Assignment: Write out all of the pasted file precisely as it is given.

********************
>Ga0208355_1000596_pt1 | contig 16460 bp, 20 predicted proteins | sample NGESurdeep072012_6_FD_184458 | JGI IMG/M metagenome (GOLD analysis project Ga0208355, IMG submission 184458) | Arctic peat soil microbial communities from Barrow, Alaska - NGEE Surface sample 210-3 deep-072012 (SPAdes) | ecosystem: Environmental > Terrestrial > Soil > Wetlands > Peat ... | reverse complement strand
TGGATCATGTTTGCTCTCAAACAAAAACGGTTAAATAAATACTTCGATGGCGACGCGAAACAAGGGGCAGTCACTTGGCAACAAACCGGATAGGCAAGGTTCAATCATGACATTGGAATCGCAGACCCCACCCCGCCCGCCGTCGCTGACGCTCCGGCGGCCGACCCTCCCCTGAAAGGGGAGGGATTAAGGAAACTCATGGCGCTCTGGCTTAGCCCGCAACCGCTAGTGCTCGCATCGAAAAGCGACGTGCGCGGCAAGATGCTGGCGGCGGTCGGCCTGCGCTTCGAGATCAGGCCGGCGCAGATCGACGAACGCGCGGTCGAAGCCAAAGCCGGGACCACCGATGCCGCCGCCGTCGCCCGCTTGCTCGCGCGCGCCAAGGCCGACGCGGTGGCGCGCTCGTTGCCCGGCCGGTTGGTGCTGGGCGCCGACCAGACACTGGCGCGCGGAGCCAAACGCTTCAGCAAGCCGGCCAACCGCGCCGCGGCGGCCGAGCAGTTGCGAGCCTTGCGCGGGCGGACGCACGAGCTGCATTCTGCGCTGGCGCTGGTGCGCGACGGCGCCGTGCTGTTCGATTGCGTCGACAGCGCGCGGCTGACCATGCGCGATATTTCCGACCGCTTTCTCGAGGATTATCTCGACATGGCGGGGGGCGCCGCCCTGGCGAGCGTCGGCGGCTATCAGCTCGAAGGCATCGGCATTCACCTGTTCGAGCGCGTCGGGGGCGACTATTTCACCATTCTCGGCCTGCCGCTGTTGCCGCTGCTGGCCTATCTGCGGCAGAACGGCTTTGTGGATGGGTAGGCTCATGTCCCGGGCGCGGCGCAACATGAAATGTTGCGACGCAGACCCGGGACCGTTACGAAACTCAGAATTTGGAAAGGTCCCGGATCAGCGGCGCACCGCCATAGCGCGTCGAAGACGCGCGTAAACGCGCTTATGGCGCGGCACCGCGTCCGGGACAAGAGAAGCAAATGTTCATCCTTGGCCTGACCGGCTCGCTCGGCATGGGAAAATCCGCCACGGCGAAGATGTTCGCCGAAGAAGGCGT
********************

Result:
>Ga0208355_1000596_pt1 | contig 16460 bp, 20 predicted proteins | sample NGESurdeep072012_6_FD_184458 | JGI IMG/M metagenome (GOLD analysis project Ga0208355, IMG submission 184458) | Arctic peat soil microbial communities from Barrow, Alaska - NGEE Surface sample 210-3 deep-072012 (SPAdes) | ecosystem: Environmental > Terrestrial > Soil > Wetlands > Peat ... | reverse complement strand
TGGATCATGTTTGCTCTCAAACAAAAACGGTTAAATAAATACTTCGATGGCGACGCGAAACAAGGGGCAGTCACTTGGCAACAAACCGGATAGGCAAGGTTCAATCATGACATTGGAATCGCAGACCCCACCCCGCCCGCCGTCGCTGACGCTCCGGCGGCCGACCCTCCCCTGAAAGGGGAGGGATTAAGGAAACTCATGGCGCTCTGGCTTAGCCCGCAACCGCTAGTGCTCGCATCGAAAAGCGACGTGCGCGGCAAGATGCTGGCGGCGGTCGGCCTGCGCTTCGAGATCAGGCCGGCGCAGATCGACGAACGCGCGGTCGAAGCCAAAGCCGGGACCACCGATGCCGCCGCCGTCGCCCGCTTGCTCGCGCGCGCCAAGGCCGACGCGGTGGCGCGCTCGTTGCCCGGCCGGTTGGTGCTGGGCGCCGACCAGACACTGGCGCGCGGAGCCAAACGCTTCAGCAAGCCGGCCAACCGCGCCGCGGCGGCCGAGCAGTTGCGAGCCTTGCGCGGGCGGACGCACGAGCTGCATTCTGCGCTGGCGCTGGTGCGCGACGGCGCCGTGCTGTTCGATTGCGTCGACAGCGCGCGGCTGACCATGCGCGATATTTCCGACCGCTTTCTCGAGGATTATCTCGACATGGCGGGGGGCGCCGCCCTGGCGAGCGTCGGCGGCTATCAGCTCGAAGGCATCGGCATTCACCTGTTCGAGCGCGTCGGGGGCGACTATTTCACCATTCTCGGCCTGCCGCTGTTGCCGCTGCTGGCCTATCTGCGGCAGAACGGCTTTGTGGATGGGTAGGCTCATGTCCCGGGCGCGGCGCAACATGAAATGTTGCGACGCAGACCCGGGACCGTTACGAAACTCAGAATTTGGAAAGGTCCCGGATCAGCGGCGCACCGCCATAGCGCGTCGAAGACGCGCGTAAACGCGCTTATGGCGCGGCACCGCGTCCGGGACAAGAGAAGCAAATGTTCATCCTTGGCCTGACCGGCTCGCTCGGCATGGGAAAATCCGCCACGGCGAAGATGTTCGCCGAAGAAGGCGT